Dragon Ball: Sleeping Princess in Devil's Castle

From Wikipedia, the free encyclopedia
Jump to: navigation, search
"Sleeping Princess in Devil's Castle" redirects here. For the Emmure song see Goodbye to the Gallows.
Dragon Ball: Sleeping Princess in Devil's Castle
Australian DVD Release
Japanese ドラゴンボール 魔神城のねむり姫
Hepburn Doragon Bōru Majin-jō no nemuri hime
Directed by Daisuke Nishio
Produced by Keizō Shichijō[ja]
Screenplay by Kenji Terui
Based on Dragon Ball 
by Akira Toriyama
Starring see below
Music by Shunsuke Kikuchi
Cinematography Motoaki Ikegami
Edited by Shinichi Fukumitsu
Distributed by Toei Company
Release dates
  • July 18, 1987 (1987-07-18) (Japan)
Running time
45 minutes
Country Japan
Box office ¥850 million

Dragon Ball: Sleeping Princess in Devil's Castle (ドラゴンボール 魔神城のねむり姫 Doragon Bōru Majin-jō no nemuri hime?) is the second animated feature film based on the Dragon Ball manga by Akira Toriyama. It was originally released in Japan on July 18, 1987 at the "Toei Manga Matsuri" film festival as part of a quadruple feature along with the first Saint Seiya movie and the film versions of Hikari Sentai Maskman and Choujinki Metalder. An English dub by Funimation was released on home video in 1998.

Plot summary[edit]

Twelve-year-old Goku seeks out Master Roshi to ask to be accepted as a student, while the little monk, Krillin, arrives for the same reason (and uses a porno magazine as a bribe). Roshi sends them on a quest far to the west, where "five mountains stand, called the 'Devil's Hand'." Inside a castle, there lies the legendary, and beautiful, "Sleeping Princess." Whoever brings back the Sleeping Princess will become Master Roshi's student. The two boys set out, and Krillin uses all the standard tricks to trip Goku up.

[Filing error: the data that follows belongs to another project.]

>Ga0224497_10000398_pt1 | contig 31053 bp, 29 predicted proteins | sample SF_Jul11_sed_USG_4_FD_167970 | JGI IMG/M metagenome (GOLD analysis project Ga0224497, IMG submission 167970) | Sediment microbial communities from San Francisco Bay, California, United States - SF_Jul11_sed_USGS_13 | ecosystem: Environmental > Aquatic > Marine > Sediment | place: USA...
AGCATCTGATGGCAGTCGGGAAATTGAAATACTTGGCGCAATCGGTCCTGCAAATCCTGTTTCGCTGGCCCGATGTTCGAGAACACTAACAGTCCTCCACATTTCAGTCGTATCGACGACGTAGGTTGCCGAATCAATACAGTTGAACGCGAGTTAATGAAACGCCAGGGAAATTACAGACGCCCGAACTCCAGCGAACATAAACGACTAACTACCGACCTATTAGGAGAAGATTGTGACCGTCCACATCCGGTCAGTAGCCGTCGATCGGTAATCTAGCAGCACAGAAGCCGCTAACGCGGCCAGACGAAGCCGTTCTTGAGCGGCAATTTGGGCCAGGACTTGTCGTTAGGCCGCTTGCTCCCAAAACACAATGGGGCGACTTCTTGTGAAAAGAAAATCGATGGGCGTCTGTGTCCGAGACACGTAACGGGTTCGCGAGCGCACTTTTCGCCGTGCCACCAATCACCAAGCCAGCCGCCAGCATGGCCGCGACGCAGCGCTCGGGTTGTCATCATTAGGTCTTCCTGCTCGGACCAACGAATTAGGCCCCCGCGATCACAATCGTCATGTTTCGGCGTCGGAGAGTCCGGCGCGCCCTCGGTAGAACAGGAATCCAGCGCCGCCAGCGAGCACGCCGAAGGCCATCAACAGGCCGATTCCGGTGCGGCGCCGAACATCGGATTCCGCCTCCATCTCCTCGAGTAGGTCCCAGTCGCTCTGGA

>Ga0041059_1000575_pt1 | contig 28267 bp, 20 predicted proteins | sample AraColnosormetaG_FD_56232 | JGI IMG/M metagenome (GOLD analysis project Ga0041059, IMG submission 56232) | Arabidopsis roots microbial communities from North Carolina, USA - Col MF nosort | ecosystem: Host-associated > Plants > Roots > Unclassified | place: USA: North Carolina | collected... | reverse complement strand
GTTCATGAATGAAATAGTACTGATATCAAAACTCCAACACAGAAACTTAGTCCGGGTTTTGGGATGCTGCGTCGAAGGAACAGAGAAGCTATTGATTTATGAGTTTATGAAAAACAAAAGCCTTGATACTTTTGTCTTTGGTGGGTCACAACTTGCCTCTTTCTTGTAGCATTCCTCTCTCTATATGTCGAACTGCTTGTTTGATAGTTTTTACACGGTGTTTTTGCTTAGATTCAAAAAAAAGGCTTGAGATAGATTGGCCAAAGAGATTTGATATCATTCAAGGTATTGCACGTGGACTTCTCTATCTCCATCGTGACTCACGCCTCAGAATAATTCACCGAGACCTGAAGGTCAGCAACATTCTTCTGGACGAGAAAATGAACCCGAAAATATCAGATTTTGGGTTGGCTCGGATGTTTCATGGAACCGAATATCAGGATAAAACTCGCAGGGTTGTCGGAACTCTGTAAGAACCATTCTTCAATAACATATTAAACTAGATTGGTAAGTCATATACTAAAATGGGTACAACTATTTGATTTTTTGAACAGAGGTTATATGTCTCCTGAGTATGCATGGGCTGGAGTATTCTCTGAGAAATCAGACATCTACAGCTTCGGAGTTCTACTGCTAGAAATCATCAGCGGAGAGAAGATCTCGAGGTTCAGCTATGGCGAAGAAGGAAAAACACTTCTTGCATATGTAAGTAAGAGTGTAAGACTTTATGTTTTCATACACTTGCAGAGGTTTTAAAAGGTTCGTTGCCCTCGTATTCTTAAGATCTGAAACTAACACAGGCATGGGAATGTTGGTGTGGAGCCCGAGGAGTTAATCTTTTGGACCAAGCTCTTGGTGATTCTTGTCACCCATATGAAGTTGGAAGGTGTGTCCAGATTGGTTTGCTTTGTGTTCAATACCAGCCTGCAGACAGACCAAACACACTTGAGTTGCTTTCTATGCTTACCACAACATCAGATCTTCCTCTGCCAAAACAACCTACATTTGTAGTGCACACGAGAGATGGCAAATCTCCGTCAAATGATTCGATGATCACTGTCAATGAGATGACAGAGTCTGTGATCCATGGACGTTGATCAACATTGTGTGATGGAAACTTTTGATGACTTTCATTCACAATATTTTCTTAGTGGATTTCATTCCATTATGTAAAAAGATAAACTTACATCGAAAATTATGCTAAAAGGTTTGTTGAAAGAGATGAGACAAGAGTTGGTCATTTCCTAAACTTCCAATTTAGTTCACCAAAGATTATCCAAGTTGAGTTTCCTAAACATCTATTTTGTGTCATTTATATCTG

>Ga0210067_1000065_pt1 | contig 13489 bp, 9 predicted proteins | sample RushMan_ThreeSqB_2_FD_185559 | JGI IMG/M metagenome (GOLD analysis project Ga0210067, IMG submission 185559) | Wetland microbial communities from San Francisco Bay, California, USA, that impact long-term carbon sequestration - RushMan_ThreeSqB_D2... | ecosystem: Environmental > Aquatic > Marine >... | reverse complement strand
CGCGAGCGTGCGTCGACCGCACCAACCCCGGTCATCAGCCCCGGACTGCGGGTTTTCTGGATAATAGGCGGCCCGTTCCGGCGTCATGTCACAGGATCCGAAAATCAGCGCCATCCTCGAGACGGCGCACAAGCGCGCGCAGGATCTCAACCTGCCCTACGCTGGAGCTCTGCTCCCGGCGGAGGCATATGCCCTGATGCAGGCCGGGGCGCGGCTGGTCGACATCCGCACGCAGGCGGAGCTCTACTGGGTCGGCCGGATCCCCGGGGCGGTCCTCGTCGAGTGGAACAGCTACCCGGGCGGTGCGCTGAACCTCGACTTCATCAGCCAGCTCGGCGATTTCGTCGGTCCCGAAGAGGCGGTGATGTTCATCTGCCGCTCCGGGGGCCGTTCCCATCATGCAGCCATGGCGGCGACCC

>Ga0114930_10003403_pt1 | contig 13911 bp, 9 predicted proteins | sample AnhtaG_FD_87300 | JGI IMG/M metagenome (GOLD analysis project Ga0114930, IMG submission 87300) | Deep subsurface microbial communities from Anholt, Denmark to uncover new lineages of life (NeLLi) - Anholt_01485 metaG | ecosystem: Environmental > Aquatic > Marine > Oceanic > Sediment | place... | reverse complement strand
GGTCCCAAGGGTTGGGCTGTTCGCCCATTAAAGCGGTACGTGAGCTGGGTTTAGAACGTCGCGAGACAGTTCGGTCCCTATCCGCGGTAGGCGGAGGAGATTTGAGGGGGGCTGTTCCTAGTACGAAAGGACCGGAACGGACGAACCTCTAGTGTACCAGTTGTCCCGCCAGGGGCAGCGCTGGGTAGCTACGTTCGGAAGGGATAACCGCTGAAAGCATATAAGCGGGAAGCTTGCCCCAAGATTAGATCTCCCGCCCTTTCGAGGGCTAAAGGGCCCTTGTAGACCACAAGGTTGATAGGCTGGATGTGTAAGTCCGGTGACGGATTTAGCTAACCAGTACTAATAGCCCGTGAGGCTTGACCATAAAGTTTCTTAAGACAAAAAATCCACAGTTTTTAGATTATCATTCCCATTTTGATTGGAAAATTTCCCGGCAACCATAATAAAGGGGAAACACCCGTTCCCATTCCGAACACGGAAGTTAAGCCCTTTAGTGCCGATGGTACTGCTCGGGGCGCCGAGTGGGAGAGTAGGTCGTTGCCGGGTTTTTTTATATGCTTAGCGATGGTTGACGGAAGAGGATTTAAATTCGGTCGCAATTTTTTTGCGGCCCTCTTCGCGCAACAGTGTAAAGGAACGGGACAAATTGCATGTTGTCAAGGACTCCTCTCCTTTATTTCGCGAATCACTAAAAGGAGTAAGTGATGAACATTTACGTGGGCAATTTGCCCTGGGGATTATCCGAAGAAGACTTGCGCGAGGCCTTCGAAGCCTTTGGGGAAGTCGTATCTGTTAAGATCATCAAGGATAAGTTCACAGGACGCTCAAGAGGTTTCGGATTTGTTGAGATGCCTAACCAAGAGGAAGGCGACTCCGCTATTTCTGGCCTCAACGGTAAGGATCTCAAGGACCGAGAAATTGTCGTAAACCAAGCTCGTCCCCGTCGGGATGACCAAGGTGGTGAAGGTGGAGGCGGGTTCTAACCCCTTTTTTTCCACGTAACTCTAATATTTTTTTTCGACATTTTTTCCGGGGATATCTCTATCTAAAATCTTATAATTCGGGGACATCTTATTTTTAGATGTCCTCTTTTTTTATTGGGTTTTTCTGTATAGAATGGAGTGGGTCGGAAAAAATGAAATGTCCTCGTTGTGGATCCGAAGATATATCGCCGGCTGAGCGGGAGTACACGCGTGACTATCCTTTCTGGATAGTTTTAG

A little later, Bulma, Oolong, Yamcha, and Puar — who are on summer vacation — arrive at Kame House to find Goku. Roshi says that the two boys have gone far to the west for training, so the friends fly in Bulma's Capsule jet to the Devil's Hand. When they near the castle, the jet is attacked by demons, and Bulma is taken to the Castle. The owner of the castle, Lucifer, pretends to treat her as a guest, until it becomes time to awaken the Sleeping Princess. In the meantime, Goku and Krillin fight monsters, and they drop in on Bulma just before the Butler can drain Bulma of her blood through a giant syringe (Bulma's blood is to be used to toast the awakening of the Sleeping Princess). Then, Launch (in her evil, blonde state) arrives to steal the Sleeping Princess—which is really a giant jewel. Everyone is captured and encased in a wall of rock.

It is the night of a full moon, and the moonlight is used to power the jewel. The moonlight also turns Goku into a Giant Ape, and everyone escapes (with enough time to cut off Goku's tail, changing him back to normal). They fight Lucifer, and Goku uses the Kamehameha blast to destroy Lucifer's Princess-powered laser cannon (the full-moonlight is to be used to destroy the sun, and begin the Reign of Darkness), and kills Lucifer. The heroes escape, and Krillin acts contrite, but doesn't actually apologize to Goku for his behavior. The two boys return to Kame House with Launch, and Roshi takes them both on as students.

New characters[edit]

Lucifer (ルシフェル Rushiferu?)
A vampire who lives in Devil's Castle.
Ghastel (ガステル Gasuteru?)